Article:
William Mandel review of Arthur Miller-Elia Kazan documentary

Louis Proyect lnp3 at panix.com
Fri Sep 19 06:26:33 MDT 2003

>    Last Sunday I watched a PBS show with a strangely reversed title:
>"Arthur Miller, Elia Kazan and the Blacklist: None Without Sin." It is
>superb, with one very serious flaw, which will be the burden of this
>    The two men in the title were the closest of friends, and
>collaborators, Kazan directing Miller's first plays, which were great
>hits. They had relations with, and Miller married, Marilyn Monroe, of
>whom there is truly lovely footage, and who played a remarkable role in
>bringing them together again after the crisis that provides the story
>line of this special in the American Masters series.
>    Miller and Kazan were both called before the House Committee on
>Un-American Activities. Miller would not name names, Kazan did. The
>first-rate film historians who carry the program demonstrate
>convincingly that the subsequent works of both were essentially a duel
>continuing the rationale of each for his behavior before the committee.
>    Miller's "The Crucible," a flop on Broadway largely because the press
>dared not say a good word about a play against the witch-hunt, hinged on
>the character Proctor, who, after confessing to that which he was not
>guilty of, argues and pleads for the one thing he has left -- his name,
>which would be taken from him if they compel him to name others.
>    Kazan's "On the Waterfront," in which Marlon Brando tells on the
>mobsters, including his own brother, responsible for the crimes that
>forced longshoremen to endure conditions not far from slavery, is an
>argument in favor of naming names.
>    The PBS show is dramatic and convincing until the wrap-up. At this
>point it jumps from the effects of the House Un-American Activities
>Committee upon Hollywood, Broadway, and the country at large to saying
>that it gradually lost popularity, and didn't amount to much when it
>attacked the civil rights and the anti-Vietnam-War movements in the
>middle Sixties. The End.
>    Gradually lost popularity? PBS drops a major movement and four years
>of history down the memory hole. In May 1960 HUAC subpoenaed 46 people
>to appear before a hearing in San Francisco. From my autobiography:
>    "May 13th proved to be tremendously exciting. Actually, it was
>historic, for it launched the mass movement of white students of the
>1960s. Black students were already on the move, primarily by sitting at
>lunch counters in the South and demanding to be served on a par with
>    "HUAC made a fatal error in including an 18-year-old UC student, Doug
>Wachter, among the subpoenees....The leader of the liberal Berkeley
>student party SLATE and another student who had headed the Student Civil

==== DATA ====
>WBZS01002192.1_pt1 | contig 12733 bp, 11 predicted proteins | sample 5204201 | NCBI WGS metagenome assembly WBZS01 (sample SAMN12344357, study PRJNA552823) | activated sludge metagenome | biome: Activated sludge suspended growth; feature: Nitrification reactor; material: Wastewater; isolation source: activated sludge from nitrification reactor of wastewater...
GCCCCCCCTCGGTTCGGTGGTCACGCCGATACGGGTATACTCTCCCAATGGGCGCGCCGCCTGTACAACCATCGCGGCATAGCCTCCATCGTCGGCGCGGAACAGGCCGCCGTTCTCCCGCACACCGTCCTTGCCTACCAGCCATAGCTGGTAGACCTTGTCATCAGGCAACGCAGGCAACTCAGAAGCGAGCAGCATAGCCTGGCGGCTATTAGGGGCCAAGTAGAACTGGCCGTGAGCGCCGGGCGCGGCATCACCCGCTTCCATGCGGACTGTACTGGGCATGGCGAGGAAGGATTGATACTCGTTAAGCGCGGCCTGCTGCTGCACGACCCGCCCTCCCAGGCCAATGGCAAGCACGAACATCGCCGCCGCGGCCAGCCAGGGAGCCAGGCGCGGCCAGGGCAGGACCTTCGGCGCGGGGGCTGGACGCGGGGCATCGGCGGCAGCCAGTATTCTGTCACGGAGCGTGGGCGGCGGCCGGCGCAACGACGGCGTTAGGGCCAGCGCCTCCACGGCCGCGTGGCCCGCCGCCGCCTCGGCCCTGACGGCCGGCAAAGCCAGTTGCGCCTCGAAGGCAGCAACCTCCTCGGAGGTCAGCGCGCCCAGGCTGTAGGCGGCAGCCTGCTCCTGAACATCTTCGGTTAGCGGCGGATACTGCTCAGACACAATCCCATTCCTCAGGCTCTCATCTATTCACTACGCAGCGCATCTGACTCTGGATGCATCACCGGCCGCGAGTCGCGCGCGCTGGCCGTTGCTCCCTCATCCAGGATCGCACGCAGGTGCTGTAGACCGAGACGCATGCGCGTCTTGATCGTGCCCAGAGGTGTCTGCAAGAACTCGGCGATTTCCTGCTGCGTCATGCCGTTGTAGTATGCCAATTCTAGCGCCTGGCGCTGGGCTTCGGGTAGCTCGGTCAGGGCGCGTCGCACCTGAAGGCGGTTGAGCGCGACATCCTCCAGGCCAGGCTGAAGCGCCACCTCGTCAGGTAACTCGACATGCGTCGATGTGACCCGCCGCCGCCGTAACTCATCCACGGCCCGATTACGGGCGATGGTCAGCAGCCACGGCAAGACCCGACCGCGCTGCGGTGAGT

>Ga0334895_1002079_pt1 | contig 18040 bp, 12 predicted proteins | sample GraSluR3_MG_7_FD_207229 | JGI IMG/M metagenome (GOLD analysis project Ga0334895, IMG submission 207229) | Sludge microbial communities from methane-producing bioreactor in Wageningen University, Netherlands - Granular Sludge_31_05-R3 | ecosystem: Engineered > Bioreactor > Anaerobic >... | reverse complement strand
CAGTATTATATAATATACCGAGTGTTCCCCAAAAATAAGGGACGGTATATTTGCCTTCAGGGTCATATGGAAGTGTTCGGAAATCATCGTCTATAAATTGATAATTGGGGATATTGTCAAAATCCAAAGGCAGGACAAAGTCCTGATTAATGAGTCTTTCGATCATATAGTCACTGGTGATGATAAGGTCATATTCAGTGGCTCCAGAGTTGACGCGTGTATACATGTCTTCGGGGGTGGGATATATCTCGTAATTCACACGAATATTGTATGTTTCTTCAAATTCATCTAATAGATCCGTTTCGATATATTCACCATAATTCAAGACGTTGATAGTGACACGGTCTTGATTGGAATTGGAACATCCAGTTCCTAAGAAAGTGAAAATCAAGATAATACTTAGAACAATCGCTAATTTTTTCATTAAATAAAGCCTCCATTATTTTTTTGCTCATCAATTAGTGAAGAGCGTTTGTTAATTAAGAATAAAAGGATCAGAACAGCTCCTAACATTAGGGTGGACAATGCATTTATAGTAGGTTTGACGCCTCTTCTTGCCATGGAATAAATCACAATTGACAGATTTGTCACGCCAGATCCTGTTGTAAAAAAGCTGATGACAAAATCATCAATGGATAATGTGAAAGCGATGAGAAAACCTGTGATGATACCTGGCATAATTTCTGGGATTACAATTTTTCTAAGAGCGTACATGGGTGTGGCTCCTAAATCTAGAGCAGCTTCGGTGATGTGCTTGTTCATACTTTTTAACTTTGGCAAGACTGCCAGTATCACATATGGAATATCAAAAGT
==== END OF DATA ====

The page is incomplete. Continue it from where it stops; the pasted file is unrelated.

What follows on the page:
>Liberties Union called a meeting to organize a protest against the HUAC
>hearing....They...organized a picket line outside the hearing and a mass
>rally in San Francisco."
>    "The police turned hoses on and viciously beat the mass of students.
>The next day, the San Francisco Chronicle immortalized the occasion by
>devoting its entire front page to nothing but a photograph of the City
>Hall rotunda with the students being washed down the staircase."
>    "HUAC...was totally taken aback by the massive student outpouring. So
>it lashed out by making a movie of these events....The film, Operation
>Abolition, was given enormous audiences - 18 million total - by the
>cooperation of the largest corporations and the nation's police
>    "'Police riot' is a phrase the students invented to describe the
>events that occurred....The American Civil Liberties Union soon made a
>film titled Operation Correction, devoted solely to exposing the
>falsehoods in the Committee's movie and its editing....Finally, an
>opponent of the committee, Hollywood producer Robert Cohen, made the
>best of the anti-HUAC films, despite its deadpan title, House Committee
>on Un-American Activities."
>    "The first two showings of Operation Abolition were on TV in Los
>Angeles, introduced by a former governor of California."
>    "The Los Angeles TV commentator's type of attack did have some
>dangerous consequences. A month later, an incendiary bomb was thrown
>against the building of the Citizens Committee to Preserve American
>Freedom, in Los Angeles. It was headed by Frank Wilkinson and was the
>adult organization seeking to abolish HUAC. A man of classically
>respectable upbringing and background who had been a public housing
>administrator, Wilkinson has been convicted of contempt of Congress and
>served a year in jail. First, however, he had a truly triumphal speaking
>tour at campuses across the country, including one at UC Berkeley with
>an audience of  5,000. A couple of months later, a lunatic walked into
>the office of English professor Tom Parkinson, as rational and decent a
>man as could be found on the Berkeley campus, blew the side of his face
>off with a gun, and killed a graduate student. When captured, he said
>that this was an anti-Communist act and he had hoped to start World War
>    "Attacks, not lethal but politically more dangerous, came from
>presumably saner quarters. The Saturday Evening Post, the weekly
>middle-America trusted, with 6 1/2 million circulation, editorialized